Mountain lion in northeast Ohio?
Wintersville, Ohio — First there were bears and then bobcats, but now mountain lions?
It may seem so as an off-duty officer with the Ohio DNR Division of Wildlife has reported to agency officials that on July 29 he observed what may be a mountain lion in the Wintersville area of Jefferson County. This location is near the 3,032-acre Fernwood State Forest.
The closest large community in the region is Steubenville, located along the Ohio River.
Fernwood State Forest contains the remnants of coal extraction and is considered remote and rugged, with many small lakes and ponds and consisting of mature mixed hardwoods.
Wildlife division officials and local police are in the area, scouting for any sign of the would-be mountain lion, also commonly called a cougar or panther.
Agency officials further say that the District Three (Northeast Ohio) Office in Akron will field reports of any similar potential sightings. Those sightings can be called in the District office at (330) 644-2293.
Likewise, the agency sent safety tips to area schools and such for distribution to athletic and cross-country teams, the material noting how to avoid conflicts.
While little is known as to whether this sighting is genuine or not, the wildlife division also is reviewing its records of people licensed to own such animals.
Oho recently stiffened its laws regulating exotic wild animals including the requirement of site inspection of any facility and additional permitting protocols.
And even though periodic and scattered reports of mountain lions in Ohio have cropped up, in virtually all instances, the to-date consensus has been either the creature in question was misidentified or else was a deliberately released or escaped animal.
State biologists do say that if the sighting was genuine and the animal was a wild mountain lion, then in all likelihood it was a young male. That is because young male lions and young male black bears share a trait that, once sent on their way by their mothers, the animals are looking for new territory to set up home ranges.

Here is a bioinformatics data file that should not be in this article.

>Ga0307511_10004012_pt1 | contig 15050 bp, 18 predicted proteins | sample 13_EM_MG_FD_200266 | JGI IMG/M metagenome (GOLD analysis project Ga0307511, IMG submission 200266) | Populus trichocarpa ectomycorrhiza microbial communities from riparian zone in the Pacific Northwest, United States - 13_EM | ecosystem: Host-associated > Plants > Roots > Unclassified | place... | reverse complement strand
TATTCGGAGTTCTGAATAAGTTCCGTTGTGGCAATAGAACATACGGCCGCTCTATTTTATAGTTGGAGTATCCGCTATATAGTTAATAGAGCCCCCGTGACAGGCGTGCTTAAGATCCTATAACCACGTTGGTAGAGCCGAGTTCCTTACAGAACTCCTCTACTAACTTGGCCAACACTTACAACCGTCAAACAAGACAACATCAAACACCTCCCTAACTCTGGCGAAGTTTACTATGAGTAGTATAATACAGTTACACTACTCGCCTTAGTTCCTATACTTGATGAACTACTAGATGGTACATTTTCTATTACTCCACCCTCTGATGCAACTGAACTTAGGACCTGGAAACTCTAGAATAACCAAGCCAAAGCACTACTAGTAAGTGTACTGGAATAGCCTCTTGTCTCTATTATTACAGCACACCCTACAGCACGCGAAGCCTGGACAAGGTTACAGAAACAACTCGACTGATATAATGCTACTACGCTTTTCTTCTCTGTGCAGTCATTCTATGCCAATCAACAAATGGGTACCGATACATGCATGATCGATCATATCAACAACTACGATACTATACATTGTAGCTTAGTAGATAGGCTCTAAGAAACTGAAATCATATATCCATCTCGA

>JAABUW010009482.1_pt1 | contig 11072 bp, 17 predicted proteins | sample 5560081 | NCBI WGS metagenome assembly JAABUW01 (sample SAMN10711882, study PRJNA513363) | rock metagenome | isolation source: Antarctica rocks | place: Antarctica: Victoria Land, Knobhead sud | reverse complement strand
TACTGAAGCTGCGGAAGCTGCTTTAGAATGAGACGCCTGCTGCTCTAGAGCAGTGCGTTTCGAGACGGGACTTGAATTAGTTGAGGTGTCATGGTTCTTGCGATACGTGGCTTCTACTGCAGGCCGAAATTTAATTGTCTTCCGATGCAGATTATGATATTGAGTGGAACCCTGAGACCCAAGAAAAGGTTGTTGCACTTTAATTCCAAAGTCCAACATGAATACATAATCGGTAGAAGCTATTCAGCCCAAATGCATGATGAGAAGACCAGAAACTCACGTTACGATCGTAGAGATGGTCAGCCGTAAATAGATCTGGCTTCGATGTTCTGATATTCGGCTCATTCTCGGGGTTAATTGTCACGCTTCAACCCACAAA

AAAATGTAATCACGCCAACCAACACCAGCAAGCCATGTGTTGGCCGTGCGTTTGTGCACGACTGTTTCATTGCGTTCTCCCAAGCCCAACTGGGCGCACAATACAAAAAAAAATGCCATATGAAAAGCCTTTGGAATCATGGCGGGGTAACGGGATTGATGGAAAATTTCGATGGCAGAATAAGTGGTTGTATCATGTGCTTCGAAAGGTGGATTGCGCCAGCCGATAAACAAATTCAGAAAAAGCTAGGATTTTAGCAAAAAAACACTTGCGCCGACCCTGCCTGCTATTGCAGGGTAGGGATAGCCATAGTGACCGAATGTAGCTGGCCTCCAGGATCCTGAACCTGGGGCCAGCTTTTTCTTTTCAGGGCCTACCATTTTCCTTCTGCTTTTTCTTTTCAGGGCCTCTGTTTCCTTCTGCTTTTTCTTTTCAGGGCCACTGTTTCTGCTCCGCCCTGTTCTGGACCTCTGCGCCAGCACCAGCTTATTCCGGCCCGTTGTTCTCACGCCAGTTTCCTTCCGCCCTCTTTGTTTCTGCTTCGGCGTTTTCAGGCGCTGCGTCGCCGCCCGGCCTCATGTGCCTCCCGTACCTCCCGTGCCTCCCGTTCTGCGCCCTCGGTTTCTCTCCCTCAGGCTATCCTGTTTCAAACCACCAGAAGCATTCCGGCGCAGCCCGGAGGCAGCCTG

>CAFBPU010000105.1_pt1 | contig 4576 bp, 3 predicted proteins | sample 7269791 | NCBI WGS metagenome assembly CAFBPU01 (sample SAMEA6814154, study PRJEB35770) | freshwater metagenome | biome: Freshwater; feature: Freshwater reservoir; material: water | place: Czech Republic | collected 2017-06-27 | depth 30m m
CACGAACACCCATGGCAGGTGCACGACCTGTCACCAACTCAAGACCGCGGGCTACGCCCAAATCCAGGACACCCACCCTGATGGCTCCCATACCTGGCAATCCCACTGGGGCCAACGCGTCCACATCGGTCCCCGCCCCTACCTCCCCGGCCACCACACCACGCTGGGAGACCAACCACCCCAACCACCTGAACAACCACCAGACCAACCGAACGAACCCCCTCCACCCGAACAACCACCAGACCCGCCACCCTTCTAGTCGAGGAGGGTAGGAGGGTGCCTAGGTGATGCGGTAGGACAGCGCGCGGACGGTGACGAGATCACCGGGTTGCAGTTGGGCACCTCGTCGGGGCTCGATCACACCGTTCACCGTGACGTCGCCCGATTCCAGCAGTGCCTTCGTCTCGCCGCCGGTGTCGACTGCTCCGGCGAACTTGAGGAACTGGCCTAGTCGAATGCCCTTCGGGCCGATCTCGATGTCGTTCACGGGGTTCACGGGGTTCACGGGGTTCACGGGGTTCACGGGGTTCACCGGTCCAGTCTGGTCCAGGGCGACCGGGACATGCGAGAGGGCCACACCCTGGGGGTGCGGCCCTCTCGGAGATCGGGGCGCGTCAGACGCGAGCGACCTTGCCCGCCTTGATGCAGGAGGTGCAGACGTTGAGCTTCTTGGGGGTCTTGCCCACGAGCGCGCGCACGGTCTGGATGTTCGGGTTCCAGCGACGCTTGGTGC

If the lion did exist and was seen, that does not mean it is still in Jefferson County. Mountain lions have extensive home ranges and can move as far as 20 miles per day, said Jamey Emmert, public information specialist for the agency’s District Three office.
Ohio is within the species’ original pre-European settlement range, says the national non-profit Cougar Fund.
The Cougar Fund says no known population of cougars exist in the state, having been extirpated long ago.
“The closest known breeding east-to-west population of mountain lions is northwest Nebraska, and north-to-south breeding population is the Florida panther,” said Penny Maldonado, the Cougar Fund’s managing director.
That being said, Maldonado also noted that the wildlife division is spot on by saying how young male mountain lions occasionally wander far from their natal homes.
“It’s called dispersal,” she said.
As far as a mountain lion posing a high risk to humans, such is rarely the case, says Maldonado.
“There have been just 20 known human fatalities by mountain lions over the past 120 years,” Maldonado says. “That’s not to diminish the tragedy in each of these cases but many more children are killed from falls out of shopping carts than by mountain lion attacks.
“The greatest threat to us and to the cats is our own fear,” she said.
For further information about the Cougar Fund, contact Maldonado at firstname.lastname@example.org.